... on the Sons and Their Fathers
This commentary deals with an athlete's impressions of his father as he grows older.
There are many supportive fathers in the sports world, who care about what their sons or daughters learn from competing in athletics. They view sports as a vehicle for preparing their kids for adult living. These dads see beyond the "winning-and-losing" aspects of athletics, focusing their attention on the character-building facets of competitive activities.
Sometimes, however, their off-spring fail to understand the wisdom such fathers have to offer. And more often than not, come to appreciate the advice of their fathers at a time when it is too late to express their appreciation. Consider the following anonymously-written description of what I'm attempting to convey in today's article.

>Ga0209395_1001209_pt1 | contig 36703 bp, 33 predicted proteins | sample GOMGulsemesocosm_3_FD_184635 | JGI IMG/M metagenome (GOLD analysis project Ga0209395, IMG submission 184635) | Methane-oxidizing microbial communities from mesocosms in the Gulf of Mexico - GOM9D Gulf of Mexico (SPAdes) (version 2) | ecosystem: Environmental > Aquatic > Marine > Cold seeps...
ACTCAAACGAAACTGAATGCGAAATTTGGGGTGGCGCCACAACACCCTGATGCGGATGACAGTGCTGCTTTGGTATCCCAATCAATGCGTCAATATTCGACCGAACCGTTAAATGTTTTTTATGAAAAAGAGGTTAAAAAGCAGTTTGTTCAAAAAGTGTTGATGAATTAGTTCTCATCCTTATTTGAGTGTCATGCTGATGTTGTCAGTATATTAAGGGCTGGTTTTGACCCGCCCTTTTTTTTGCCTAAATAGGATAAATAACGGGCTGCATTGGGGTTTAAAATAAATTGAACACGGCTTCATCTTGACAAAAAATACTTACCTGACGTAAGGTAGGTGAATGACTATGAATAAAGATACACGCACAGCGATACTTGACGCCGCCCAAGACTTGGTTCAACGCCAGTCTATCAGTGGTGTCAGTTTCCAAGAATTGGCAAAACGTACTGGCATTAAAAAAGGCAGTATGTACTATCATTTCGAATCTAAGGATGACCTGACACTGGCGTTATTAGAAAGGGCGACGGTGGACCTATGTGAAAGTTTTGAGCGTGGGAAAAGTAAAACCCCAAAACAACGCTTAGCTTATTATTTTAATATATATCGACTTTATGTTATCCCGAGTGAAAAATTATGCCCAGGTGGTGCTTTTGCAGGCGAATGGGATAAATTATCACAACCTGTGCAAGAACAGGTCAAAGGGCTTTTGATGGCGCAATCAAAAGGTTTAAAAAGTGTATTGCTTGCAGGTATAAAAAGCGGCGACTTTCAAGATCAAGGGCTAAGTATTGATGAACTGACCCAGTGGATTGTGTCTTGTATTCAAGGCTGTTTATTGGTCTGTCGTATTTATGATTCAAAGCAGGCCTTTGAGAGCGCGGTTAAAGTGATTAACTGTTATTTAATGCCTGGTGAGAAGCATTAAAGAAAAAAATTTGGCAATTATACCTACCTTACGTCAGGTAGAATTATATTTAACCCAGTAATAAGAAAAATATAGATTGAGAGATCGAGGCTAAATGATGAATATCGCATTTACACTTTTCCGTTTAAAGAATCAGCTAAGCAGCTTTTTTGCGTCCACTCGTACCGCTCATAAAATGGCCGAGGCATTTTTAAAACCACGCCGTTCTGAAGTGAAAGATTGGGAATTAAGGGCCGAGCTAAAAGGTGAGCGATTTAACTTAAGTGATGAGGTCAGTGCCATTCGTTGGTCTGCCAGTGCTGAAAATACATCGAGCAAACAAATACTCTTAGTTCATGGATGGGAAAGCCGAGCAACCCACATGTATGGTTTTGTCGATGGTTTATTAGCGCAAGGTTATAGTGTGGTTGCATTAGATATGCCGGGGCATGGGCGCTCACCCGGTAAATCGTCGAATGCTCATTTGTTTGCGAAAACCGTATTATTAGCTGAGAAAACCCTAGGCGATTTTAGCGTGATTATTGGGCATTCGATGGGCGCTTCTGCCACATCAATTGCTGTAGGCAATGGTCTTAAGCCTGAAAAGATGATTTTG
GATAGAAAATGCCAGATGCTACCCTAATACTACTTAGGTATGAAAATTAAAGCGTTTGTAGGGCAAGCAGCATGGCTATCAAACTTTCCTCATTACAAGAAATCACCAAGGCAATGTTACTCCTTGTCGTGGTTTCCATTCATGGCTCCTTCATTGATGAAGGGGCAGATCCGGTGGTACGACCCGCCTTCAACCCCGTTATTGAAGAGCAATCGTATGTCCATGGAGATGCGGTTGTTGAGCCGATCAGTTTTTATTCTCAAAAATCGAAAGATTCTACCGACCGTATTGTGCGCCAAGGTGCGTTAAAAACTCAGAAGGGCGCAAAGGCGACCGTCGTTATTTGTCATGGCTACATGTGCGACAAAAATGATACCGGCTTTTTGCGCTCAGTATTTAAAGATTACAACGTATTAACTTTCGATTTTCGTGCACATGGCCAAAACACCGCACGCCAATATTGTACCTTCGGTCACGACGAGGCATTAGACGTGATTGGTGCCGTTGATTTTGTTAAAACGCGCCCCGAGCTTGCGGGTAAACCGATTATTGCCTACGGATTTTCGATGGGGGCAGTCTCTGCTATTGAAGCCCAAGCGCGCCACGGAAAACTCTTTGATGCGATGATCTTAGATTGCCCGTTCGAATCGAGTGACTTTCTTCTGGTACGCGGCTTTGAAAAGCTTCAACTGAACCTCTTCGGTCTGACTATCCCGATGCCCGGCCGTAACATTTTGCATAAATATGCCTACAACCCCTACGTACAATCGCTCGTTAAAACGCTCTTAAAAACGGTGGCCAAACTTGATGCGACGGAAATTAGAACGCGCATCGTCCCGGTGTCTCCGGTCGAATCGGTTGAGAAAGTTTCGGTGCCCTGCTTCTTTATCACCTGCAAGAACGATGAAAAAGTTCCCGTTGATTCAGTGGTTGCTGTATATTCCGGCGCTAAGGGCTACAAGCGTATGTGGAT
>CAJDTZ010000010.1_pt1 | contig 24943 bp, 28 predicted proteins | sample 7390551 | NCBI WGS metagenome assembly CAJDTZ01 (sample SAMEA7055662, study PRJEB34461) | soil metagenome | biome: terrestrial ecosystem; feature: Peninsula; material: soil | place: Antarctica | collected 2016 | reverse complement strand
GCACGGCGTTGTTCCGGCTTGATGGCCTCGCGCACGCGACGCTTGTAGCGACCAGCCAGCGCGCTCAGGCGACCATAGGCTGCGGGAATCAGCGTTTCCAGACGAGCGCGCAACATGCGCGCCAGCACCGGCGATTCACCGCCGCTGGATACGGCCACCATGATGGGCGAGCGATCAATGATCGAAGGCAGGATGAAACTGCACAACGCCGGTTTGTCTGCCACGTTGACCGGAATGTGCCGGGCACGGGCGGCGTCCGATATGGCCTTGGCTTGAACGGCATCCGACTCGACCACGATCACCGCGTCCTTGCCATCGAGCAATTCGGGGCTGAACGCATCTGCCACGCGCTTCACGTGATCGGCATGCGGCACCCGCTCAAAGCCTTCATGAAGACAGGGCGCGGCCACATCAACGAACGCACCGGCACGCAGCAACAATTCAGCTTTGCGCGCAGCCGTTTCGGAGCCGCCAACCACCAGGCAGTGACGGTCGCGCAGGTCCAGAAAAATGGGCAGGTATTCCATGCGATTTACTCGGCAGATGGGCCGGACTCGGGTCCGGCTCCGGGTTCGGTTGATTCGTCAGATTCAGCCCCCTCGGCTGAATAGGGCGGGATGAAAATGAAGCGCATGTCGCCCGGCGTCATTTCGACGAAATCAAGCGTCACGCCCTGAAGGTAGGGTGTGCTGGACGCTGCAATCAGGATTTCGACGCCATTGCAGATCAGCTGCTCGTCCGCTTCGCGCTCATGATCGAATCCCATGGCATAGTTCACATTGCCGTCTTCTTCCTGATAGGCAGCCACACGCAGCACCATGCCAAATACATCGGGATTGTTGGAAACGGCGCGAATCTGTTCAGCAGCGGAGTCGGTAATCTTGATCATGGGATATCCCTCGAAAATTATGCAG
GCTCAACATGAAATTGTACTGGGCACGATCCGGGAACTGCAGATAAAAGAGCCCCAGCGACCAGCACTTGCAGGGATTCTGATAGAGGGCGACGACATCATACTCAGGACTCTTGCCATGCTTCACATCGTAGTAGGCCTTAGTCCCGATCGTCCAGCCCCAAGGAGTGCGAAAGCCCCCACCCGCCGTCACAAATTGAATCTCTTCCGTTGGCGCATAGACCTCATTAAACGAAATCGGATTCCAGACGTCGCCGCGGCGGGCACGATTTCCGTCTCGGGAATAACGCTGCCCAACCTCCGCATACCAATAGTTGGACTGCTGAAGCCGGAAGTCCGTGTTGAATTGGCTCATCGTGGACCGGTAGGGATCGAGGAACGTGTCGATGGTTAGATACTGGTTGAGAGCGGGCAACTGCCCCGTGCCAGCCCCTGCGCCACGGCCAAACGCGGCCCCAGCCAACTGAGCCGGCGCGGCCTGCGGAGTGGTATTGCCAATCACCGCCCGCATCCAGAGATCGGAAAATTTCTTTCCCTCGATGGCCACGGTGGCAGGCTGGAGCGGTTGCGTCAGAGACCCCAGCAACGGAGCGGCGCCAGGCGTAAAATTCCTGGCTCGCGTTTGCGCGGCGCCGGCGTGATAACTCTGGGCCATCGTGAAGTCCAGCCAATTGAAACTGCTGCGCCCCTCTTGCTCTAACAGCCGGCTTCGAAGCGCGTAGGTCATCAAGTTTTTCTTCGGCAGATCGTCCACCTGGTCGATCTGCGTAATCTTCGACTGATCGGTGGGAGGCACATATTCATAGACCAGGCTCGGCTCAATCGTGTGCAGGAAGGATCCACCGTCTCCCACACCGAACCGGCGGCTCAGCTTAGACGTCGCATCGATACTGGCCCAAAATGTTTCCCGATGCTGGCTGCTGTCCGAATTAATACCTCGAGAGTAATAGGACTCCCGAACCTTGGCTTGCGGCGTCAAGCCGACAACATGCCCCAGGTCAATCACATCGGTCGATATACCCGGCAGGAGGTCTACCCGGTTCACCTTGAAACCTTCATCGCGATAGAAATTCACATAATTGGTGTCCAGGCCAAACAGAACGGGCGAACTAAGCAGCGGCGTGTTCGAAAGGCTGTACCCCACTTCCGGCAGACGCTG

A CHILD'S GROWING PERCEPTIONS OF HIS FATHER
4 years of age: My daddy can do anything.
7 years: My dad knows a whole lot.
9 years: Dad doesn't know quite everything.
12 years: Dad just doesn't understand.
14 years: Dad is old fashioned.
21 years: That man is out of touch.
25 years: Dad's okay.
30 years: I wonder what Dad thinks about this?
35 years: I must get Dad's input first.
50 years: What would Dad have thought about that?
60 years: I wish I could talk it over with Dad once more.
So, all you athletes out there, take advantage of this information. Tell your Dads how much you appreciate their advice, because someday it may be too late.
Updated September 23, 1997